Week 17 Hero’s Journey Master Key

The week of obituaries and The Glad Game. This week has been a highly emotional week for me. Typically the end of January each year brings an assortment of emotions for me. In January 2004 I was coming to grips with the end of my Mother’s life. She had dealt with breast cancer for 12 years and was winding down her journey on this earth. The assignment of reading the obituaries daily has made me think of my Mom who also happens to be my Hero.

My Mom had what I call the Pollyanna outlook on life. She was always finding the positive in every situation. When she was diagnosed with breast cancer she took everything in stride. She resigned herself to the fact that the mastectomy was necessary. I flew to Ohio from California to be with my Mom for her surgery. On the way there I had a layover in Dayton, Ohio. There was a massive snow storm and I got delayed and was not going to be able to see my Mom before she went into surgery. I called the hospital and one of the Angel Nurses took the phone to my Mom so that we could speak before she went into surgery. I assured her that everything was going to be alright and that I would be there when she woke up. I kept my promise. My Mom told me later on how grateful she was that we were able to speak before her surgery.

The day after surgery the surgeon came in and spoke with my Mom. He informed her that she would need an oncologist and that chemotherapy was necessary. This was one of the only times that I ever saw my Mom cry in her lifetime. I hugged her and told her that everything was going to be alright. She told me that she thought that having the mastectomy was going to be the end of the cancer journey and that the thought of chemotherapy caught her off guard. It took her a few hours and she slowly began to adjust to the idea of the chemotherapy.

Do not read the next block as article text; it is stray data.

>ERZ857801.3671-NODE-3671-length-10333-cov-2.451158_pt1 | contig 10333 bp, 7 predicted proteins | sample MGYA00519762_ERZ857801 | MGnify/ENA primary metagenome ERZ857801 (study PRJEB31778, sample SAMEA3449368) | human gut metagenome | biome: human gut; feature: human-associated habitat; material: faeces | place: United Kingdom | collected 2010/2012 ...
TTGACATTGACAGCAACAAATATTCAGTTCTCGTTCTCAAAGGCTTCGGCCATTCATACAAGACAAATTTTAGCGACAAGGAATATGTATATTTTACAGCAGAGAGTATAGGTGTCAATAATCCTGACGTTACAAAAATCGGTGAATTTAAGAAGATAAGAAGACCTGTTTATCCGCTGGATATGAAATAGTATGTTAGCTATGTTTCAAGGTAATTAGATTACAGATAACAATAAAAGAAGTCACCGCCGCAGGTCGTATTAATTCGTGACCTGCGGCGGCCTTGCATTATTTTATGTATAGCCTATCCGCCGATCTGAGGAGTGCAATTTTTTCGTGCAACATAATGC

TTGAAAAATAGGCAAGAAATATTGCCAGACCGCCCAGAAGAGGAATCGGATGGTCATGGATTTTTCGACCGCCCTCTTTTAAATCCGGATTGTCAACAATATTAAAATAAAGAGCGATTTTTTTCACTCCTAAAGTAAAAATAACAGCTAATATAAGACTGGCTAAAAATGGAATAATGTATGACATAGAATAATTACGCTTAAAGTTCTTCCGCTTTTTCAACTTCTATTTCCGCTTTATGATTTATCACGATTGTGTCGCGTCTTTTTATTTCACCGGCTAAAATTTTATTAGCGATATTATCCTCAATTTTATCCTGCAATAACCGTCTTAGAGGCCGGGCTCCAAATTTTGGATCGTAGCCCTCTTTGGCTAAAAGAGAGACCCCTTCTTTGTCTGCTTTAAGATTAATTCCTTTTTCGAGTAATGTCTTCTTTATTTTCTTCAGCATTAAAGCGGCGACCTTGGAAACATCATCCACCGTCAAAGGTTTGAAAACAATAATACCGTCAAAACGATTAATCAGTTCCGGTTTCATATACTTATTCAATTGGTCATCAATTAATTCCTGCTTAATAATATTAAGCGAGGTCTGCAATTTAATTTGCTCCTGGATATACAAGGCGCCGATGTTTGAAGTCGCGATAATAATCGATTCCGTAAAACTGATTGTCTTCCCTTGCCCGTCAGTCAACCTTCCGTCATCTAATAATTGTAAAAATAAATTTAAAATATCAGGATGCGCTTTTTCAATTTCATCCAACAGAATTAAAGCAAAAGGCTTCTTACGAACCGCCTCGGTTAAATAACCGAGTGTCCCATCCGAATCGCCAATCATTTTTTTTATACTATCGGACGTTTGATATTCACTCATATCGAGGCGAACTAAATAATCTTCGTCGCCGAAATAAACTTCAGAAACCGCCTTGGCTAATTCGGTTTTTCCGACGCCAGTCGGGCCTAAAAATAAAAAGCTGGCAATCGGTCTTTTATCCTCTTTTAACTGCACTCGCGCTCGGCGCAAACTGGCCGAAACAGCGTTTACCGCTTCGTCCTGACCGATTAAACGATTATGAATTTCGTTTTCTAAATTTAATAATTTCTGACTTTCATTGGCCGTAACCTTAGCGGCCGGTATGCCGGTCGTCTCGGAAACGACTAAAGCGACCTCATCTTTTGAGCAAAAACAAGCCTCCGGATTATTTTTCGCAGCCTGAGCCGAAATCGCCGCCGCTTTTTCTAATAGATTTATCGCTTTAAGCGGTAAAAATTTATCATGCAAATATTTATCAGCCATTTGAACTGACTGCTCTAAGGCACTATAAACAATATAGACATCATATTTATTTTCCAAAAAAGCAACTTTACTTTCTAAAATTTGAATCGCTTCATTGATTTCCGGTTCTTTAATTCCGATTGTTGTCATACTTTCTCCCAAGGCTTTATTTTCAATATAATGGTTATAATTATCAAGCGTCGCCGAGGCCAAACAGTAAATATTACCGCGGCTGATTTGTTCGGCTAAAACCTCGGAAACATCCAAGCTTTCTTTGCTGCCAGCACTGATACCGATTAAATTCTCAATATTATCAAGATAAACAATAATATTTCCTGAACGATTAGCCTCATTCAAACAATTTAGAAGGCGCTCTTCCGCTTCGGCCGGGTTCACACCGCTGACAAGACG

Dr. Vincent Anku entered my Mom’s world. He was an amazing oncologist with an high survival rate for his patients. Dr. Anku saw something in my Mom that maybe she did not initially see in herself. Dr. Anku was writing a book for cancer patients. He wanted this book to be easy for anyone to read. He enlisted my Mom’s help with this. She poured over each chapter and made the suggestions that she felt were needed. Dr. Anku did not ask any of his other patient’s for their opinions on his book. He put a dedication to my Mom at the beginning of his book titled Hope at Last in Cancer Treatment. Maybe he saw that Pollyanna outlook too just like I did.

My Mom also volunteered to have the students at the hospital speak with her and learn about her condition. She wanted to help in any way that she could so that maybe someone else would not have to go through what she was going through. I remember the first time that she lost her hair because of the chemotherapy treatments. She told me that she had looked at her bald head and decided that she had a very nice shape to her head. I took her wig shopping and we waited for the day for her hair to start growing back.

After chemotherapy your hair can grow back differently than it previously was. It could be a different color or texture. It could be curly instead of straight. My Mom hoped for brown curly hair but got gray straight hair. She joked that the next time that her hair fell out it would come back in just the the way that she wanted it to.

She called me up before her first radiation treatment to inform me that she had just gotten her first tattoo. The tattoo was three dots in a triangular pattern so that her radiation treatments would always be in the same spot. When I went back to visit her I went with Mom to her radiation appointment. She proudly showed me the machine that was saving her life. She wanted me to see it so that I wouldn’t be afraid.